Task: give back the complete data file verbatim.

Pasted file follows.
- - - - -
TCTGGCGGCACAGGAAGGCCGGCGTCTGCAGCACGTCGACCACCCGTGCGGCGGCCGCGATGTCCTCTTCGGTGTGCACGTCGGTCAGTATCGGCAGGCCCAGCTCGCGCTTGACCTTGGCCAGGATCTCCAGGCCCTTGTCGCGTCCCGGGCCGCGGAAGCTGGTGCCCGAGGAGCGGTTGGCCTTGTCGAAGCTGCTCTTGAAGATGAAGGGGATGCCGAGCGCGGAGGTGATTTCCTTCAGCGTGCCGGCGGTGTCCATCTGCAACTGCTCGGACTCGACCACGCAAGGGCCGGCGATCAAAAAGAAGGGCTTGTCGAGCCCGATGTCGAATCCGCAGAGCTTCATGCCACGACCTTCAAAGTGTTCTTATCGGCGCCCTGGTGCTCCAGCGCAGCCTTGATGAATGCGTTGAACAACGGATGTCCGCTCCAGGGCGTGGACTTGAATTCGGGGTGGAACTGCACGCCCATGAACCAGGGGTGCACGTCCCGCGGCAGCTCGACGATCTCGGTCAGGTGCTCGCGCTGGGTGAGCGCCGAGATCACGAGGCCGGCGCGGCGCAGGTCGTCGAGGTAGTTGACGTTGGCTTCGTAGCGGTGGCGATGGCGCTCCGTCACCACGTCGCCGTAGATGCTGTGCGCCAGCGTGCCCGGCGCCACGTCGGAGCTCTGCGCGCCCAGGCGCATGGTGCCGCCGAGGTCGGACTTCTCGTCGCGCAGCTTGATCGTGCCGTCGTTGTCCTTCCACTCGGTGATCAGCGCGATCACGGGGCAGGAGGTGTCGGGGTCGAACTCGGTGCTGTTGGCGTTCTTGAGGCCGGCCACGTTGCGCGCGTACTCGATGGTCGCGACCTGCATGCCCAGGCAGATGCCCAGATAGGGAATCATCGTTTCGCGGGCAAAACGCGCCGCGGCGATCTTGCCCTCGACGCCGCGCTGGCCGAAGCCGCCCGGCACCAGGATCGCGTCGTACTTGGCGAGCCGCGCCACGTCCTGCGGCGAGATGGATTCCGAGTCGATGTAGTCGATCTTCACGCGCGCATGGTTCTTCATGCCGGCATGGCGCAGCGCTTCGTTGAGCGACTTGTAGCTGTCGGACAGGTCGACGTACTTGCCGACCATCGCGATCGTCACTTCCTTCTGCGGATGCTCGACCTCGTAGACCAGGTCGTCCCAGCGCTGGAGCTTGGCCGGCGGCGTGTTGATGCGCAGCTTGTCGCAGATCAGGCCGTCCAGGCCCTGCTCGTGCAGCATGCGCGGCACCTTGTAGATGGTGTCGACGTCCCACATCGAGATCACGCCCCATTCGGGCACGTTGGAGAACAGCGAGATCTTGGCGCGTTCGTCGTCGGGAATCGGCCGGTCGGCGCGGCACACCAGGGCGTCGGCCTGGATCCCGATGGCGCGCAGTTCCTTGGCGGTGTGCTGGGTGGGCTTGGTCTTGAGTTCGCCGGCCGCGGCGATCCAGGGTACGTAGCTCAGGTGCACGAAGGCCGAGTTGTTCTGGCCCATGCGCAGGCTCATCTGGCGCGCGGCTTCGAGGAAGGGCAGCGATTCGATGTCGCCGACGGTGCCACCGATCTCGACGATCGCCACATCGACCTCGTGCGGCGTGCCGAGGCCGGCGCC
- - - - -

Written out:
TCTGGCGGCACAGGAAGGCCGGCGTCTGCAGCACGTCGACCACCCGTGCGGCGGCCGCGATGTCCTCTTCGGTGTGCACGTCGGTCAGTATCGGCAGGCCCAGCTCGCGCTTGACCTTGGCCAGGATCTCCAGGCCCTTGTCGCGTCCCGGGCCGCGGAAGCTGGTGCCCGAGGAGCGGTTGGCCTTGTCGAAGCTGCTCTTGAAGATGAAGGGGATGCCGAGCGCGGAGGTGATTTCCTTCAGCGTGCCGGCGGTGTCCATCTGCAACTGCTCGGACTCGACCACGCAAGGGCCGGCGATCAAAAAGAAGGGCTTGTCGAGCCCGATGTCGAATCCGCAGAGCTTCATGCCACGACCTTCAAAGTGTTCTTATCGGCGCCCTGGTGCTCCAGCGCAGCCTTGATGAATGCGTTGAACAACGGATGTCCGCTCCAGGGCGTGGACTTGAATTCGGGGTGGAACTGCACGCCCATGAACCAGGGGTGCACGTCCCGCGGCAGCTCGACGATCTCGGTCAGGTGCTCGCGCTGGGTGAGCGCCGAGATCACGAGGCCGGCGCGGCGCAGGTCGTCGAGGTAGTTGACGTTGGCTTCGTAGCGGTGGCGATGGCGCTCCGTCACCACGTCGCCGTAGATGCTGTGCGCCAGCGTGCCCGGCGCCACGTCGGAGCTCTGCGCGCCCAGGCGCATGGTGCCGCCGAGGTCGGACTTCTCGTCGCGCAGCTTGATCGTGCCGTCGTTGTCCTTCCACTCGGTGATCAGCGCGATCACGGGGCAGGAGGTGTCGGGGTCGAACTCGGTGCTGTTGGCGTTCTTGAGGCCGGCCACGTTGCGCGCGTACTCGATGGTCGCGACCTGCATGCCCAGGCAGATGCCCAGATAGGGAATCATCGTTTCGCGGGCAAAACGCGCCGCGGCGATCTTGCCCTCGACGCCGCGCTGGCCGAAGCCGCCCGGCACCAGGATCGCGTCGTACTTGGCGAGCCGCGCCACGTCCTGCGGCGAGATGGATTCCGAGTCGATGTAGTCGATCTTCACGCGCGCATGGTTCTTCATGCCGGCATGGCGCAGCGCTTCGTTGAGCGACTTGTAGCTGTCGGACAGGTCGACGTACTTGCCGACCATCGCGATCGTCACTTCCTTCTGCGGATGCTCGACCTCGTAGACCAGGTCGTCCCAGCGCTGGAGCTTGGCCGGCGGCGTGTTGATGCGCAGCTTGTCGCAGATCAGGCCGTCCAGGCCCTGCTCGTGCAGCATGCGCGGCACCTTGTAGATGGTGTCGACGTCCCACATCGAGATCACGCCCCATTCGGGCACGTTGGAGAACAGCGAGATCTTGGCGCGTTCGTCGTCGGGAATCGGCCGGTCGGCGCGGCACACCAGGGCGTCGGCCTGGATCCCGATGGCGCGCAGTTCCTTGGCGGTGTGCTGGGTGGGCTTGGTCTTGAGTTCGCCGGCCGCGGCGATCCAGGGTACGTAGCTCAGGTGCACGAAGGCCGAGTTGTTCTGGCCCATGCGCAGGCTCATCTGGCGCGCGGCTTCGAGGAAGGGCAGCGATTCGATGTCGCCGACGGTGCCACCGATCTCGACGATCGCCACATCGACCTCGTGCGGCGTGCCGAGGCCGGCGCC